Wednesday, July 12, 2017

1982 (13) - Weavers

Main Street, Nantucket

To go to the beginning of this book, Tropic Moon: Memories, click HERE.

The first month working at Nantucket Looms went really fast.  Ed and I both finished our warps of stoles - fifteen each - and they all sold.  We each did a scarf warp, also mohair, which yielded nineteen scarves.  It took me 2-1/2 days to weave my nineteen scarves.  Those sold too.  The mohair items really went like hotcakes! 

My next warp was navy blue wool, which would produce tweed fabric.  (The tweed fabrics were made up into wool shirts that were sold in the store.)  I dressed the loom with a warp that was 36 yards long.  There were 800 threads in the warp - 40 inches wide, at 20 warp ends/inch.  Back in Ann Arbor, I never would have believed I could weave 36 yards of anything….  I wove the first sixteen yards in four days.  I was surprised at how much I was enjoying the weaving.

Nantucket Harbor

It wasn't long before I was off the big loom.  The second week, Karen (another of the weavers) was late one day.  Sam, the manager, asked me to go downstairs and weave with him.  Just then Karen arrived and I told her, half-joking, "Boy, am I glad to see you!  I was going to have to go downstairs and weave with Sam."  Later Sam asked me if I didn't like working on the big loom.  I told him I was more comfortable on one of the smaller looms, but that I didn't really mind weaving on the big loom.  Sam said there wasn't any point in my doing it, if I wasn't enjoying it (seriously??), and that was that.  Ed was fine on the big loom, so he did the afternoon shift with Philip.  Sam and Karen wove on the large loom mornings and evenings.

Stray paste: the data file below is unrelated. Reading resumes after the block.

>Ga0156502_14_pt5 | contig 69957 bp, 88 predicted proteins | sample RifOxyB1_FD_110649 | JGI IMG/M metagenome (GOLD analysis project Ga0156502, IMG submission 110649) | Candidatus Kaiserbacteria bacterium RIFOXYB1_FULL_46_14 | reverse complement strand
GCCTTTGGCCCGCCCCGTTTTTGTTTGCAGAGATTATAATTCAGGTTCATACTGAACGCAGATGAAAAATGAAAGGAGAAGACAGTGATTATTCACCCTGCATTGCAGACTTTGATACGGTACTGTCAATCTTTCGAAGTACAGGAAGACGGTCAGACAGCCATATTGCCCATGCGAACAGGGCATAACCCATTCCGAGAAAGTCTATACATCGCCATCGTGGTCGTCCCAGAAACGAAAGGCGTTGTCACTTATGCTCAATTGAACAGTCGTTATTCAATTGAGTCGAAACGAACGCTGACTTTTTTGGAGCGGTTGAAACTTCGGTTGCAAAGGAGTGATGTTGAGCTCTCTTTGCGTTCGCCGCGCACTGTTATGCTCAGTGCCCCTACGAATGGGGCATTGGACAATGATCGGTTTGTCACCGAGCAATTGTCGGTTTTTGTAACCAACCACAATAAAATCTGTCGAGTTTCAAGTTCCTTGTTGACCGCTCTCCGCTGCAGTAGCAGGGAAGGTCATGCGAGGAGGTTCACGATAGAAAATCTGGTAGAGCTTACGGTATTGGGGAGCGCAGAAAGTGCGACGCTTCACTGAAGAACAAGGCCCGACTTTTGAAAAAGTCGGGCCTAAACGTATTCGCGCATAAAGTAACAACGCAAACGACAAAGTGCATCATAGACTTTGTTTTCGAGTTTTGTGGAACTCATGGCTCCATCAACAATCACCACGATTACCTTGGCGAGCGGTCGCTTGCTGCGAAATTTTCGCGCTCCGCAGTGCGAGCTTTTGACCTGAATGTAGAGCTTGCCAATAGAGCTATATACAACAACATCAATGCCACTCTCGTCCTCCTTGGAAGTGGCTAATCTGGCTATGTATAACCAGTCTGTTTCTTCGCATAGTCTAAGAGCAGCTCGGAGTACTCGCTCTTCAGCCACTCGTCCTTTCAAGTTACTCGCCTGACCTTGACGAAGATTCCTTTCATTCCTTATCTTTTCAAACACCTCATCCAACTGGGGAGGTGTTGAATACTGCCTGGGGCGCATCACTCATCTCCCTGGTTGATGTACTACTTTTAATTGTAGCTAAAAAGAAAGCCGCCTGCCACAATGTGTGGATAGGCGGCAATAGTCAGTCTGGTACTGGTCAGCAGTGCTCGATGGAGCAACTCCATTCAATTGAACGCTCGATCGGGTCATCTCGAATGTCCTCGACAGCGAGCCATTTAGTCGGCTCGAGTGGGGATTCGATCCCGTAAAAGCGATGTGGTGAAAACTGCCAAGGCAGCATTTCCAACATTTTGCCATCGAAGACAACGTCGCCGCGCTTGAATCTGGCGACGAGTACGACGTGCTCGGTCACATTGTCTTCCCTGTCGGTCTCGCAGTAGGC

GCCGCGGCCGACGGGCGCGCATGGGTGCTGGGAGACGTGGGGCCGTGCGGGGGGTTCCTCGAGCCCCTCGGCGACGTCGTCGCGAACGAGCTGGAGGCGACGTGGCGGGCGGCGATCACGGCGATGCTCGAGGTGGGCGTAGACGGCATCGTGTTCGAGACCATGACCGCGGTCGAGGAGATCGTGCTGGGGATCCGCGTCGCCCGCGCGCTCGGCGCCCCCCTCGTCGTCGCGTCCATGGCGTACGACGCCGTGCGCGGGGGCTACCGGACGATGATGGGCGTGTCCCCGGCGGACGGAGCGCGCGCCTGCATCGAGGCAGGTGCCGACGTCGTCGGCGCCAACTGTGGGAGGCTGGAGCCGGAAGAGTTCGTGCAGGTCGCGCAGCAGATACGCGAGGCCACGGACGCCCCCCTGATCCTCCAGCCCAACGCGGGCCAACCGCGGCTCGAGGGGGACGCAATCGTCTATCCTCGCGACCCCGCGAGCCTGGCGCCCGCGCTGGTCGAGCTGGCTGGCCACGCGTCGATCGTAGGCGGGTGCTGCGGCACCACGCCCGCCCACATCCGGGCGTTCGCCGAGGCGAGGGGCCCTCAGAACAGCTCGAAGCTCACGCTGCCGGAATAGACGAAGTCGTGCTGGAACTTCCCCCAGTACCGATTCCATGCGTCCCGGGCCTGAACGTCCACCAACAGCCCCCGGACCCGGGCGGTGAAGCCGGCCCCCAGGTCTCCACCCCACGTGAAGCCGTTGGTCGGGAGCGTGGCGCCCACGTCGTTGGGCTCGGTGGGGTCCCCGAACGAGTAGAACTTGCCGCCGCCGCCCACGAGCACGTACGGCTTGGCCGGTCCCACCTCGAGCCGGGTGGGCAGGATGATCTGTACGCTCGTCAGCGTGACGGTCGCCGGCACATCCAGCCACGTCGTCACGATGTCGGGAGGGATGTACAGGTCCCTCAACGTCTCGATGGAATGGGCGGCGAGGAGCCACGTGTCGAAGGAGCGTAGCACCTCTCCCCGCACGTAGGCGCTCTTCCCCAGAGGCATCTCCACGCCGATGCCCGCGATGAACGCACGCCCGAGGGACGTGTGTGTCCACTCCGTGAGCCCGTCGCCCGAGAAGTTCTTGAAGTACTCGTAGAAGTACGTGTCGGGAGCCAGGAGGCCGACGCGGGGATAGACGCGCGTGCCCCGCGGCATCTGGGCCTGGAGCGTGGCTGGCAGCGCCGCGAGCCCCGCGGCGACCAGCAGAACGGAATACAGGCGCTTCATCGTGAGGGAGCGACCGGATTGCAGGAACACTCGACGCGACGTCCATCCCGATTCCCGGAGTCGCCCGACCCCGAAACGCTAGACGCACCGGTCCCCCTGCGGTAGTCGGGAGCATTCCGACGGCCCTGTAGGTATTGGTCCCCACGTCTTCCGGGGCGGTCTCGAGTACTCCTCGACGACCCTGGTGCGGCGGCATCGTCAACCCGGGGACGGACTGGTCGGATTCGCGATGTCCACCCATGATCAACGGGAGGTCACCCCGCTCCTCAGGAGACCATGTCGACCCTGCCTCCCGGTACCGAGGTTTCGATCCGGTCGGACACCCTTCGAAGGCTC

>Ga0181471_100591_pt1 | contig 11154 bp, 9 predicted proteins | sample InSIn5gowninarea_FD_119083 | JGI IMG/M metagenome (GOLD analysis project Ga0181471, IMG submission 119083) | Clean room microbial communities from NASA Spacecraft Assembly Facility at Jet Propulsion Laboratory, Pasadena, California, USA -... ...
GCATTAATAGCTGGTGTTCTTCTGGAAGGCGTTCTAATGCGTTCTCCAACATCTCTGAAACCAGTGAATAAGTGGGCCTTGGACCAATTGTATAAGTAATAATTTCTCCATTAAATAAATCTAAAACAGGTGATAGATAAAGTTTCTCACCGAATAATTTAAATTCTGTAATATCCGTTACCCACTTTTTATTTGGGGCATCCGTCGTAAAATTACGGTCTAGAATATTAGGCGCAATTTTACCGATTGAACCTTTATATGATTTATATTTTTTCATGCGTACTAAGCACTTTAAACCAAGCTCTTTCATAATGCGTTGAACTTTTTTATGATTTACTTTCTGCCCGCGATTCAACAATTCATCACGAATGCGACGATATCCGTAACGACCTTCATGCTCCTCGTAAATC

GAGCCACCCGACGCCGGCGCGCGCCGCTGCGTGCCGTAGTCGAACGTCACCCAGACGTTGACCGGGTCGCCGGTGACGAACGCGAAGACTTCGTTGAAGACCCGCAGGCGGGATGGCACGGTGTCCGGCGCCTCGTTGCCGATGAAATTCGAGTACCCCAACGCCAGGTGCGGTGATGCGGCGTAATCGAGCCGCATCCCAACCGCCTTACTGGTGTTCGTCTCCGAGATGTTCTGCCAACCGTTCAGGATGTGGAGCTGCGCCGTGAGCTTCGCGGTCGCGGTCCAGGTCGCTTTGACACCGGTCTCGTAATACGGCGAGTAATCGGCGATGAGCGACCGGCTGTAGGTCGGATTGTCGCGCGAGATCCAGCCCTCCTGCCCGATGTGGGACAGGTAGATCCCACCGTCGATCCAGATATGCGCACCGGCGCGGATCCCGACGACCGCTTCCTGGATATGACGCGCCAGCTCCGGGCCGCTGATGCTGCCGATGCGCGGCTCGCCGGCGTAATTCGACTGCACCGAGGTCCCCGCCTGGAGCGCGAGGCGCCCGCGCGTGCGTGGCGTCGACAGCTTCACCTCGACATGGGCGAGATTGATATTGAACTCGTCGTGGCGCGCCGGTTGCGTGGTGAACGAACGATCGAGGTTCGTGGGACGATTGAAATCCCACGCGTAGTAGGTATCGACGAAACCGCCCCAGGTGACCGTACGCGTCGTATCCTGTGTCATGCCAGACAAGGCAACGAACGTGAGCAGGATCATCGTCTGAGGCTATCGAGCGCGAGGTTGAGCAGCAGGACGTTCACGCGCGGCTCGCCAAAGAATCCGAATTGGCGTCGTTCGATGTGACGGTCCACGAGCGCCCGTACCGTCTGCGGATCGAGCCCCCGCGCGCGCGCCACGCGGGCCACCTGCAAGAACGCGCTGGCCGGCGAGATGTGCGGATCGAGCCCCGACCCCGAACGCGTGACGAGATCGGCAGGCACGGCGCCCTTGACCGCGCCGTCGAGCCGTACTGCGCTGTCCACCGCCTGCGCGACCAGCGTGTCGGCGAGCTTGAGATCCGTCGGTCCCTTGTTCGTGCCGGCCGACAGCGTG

When Ed finished his mohair scarves, Sam asked him to do a sampler similar to the project downstairs, which they would cut up and send to potential customers.  Ed worked on that project in the mornings.  The warp was fine linen, and there were 1200 warp ends, 30 ends/inch.  It took a while to thread a loom with 1200 warp ends!  For this special fabric, the weft was a thick plant fiber called Ramie.  For the sample project, Ed would weave with one, two, three, and then four thicknesses of Ramie.  Ramie was a naturally fireproof material.  This fabric was sold as wall covering for upscale offices in New York City. 


Ed also did some repair work on the looms.  The tie-ups to the treadles on the big loom were faulty - they had metal snaps that kept breaking.  Ed redid them with Dacron rope.  It also improved the ease of weaving on that loom.  When he started working with the linen on his loom upstairs, his brake kept slipping, so he rebuilt that too.  At first we were hearing, "But we've done it this way for 18 years....”  It wasn't long before they just let Ed go ahead and repair and improve things.

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